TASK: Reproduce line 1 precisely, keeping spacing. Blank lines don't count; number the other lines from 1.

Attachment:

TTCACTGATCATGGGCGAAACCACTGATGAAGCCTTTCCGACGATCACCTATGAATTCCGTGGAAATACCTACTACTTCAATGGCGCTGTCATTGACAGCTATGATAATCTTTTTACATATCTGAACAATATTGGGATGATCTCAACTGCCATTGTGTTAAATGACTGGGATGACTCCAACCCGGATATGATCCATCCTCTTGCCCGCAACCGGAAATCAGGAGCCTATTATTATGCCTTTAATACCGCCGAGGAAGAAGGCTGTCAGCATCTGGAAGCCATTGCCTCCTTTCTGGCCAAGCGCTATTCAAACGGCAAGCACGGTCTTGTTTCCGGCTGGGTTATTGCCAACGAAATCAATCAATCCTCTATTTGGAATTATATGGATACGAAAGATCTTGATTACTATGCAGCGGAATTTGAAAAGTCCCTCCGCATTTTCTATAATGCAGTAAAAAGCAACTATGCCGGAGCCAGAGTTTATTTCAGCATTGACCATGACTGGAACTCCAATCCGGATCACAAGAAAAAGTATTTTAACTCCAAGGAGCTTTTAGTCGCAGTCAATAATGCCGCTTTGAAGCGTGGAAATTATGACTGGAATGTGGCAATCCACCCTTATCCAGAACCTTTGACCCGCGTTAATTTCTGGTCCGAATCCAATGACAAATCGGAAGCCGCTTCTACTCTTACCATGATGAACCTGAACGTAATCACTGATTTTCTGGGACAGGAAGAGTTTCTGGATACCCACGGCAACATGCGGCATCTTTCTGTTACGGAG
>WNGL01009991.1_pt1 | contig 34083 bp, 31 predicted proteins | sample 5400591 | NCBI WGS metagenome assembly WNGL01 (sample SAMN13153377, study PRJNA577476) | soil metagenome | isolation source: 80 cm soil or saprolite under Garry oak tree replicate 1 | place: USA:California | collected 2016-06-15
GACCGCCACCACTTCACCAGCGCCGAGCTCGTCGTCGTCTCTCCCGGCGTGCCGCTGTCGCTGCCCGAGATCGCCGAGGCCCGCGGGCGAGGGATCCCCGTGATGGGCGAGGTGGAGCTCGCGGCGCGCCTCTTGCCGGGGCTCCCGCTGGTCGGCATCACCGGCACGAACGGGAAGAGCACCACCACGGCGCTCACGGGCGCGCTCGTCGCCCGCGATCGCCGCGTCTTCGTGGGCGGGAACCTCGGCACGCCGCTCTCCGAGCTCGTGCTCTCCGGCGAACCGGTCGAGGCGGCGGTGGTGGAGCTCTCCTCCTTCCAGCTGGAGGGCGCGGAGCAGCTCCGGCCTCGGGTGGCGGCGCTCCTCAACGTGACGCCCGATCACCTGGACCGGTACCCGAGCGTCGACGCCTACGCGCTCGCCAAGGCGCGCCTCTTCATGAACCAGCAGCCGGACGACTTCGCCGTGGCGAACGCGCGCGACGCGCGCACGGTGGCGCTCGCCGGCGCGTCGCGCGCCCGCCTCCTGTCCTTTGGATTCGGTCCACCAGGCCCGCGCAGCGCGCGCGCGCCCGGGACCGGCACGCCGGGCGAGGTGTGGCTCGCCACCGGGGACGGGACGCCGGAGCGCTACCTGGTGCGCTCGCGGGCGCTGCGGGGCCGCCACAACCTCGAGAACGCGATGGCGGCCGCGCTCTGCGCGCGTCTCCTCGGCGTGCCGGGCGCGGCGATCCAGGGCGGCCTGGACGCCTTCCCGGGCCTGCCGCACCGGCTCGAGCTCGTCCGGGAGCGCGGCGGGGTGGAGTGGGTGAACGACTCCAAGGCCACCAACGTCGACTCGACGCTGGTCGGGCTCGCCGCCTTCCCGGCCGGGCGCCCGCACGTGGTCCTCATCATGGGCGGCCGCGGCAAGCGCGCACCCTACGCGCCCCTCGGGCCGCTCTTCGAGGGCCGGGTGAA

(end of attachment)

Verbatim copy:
TTCACTGATCATGGGCGAAACCACTGATGAAGCCTTTCCGACGATCACCTATGAATTCCGTGGAAATACCTACTACTTCAATGGCGCTGTCATTGACAGCTATGATAATCTTTTTACATATCTGAACAATATTGGGATGATCTCAACTGCCATTGTGTTAAATGACTGGGATGACTCCAACCCGGATATGATCCATCCTCTTGCCCGCAACCGGAAATCAGGAGCCTATTATTATGCCTTTAATACCGCCGAGGAAGAAGGCTGTCAGCATCTGGAAGCCATTGCCTCCTTTCTGGCCAAGCGCTATTCAAACGGCAAGCACGGTCTTGTTTCCGGCTGGGTTATTGCCAACGAAATCAATCAATCCTCTATTTGGAATTATATGGATACGAAAGATCTTGATTACTATGCAGCGGAATTTGAAAAGTCCCTCCGCATTTTCTATAATGCAGTAAAAAGCAACTATGCCGGAGCCAGAGTTTATTTCAGCATTGACCATGACTGGAACTCCAATCCGGATCACAAGAAAAAGTATTTTAACTCCAAGGAGCTTTTAGTCGCAGTCAATAATGCCGCTTTGAAGCGTGGAAATTATGACTGGAATGTGGCAATCCACCCTTATCCAGAACCTTTGACCCGCGTTAATTTCTGGTCCGAATCCAATGACAAATCGGAAGCCGCTTCTACTCTTACCATGATGAACCTGAACGTAATCACTGATTTTCTGGGACAGGAAGAGTTTCTGGATACCCACGGCAACATGCGGCATCTTTCTGTTACGGAG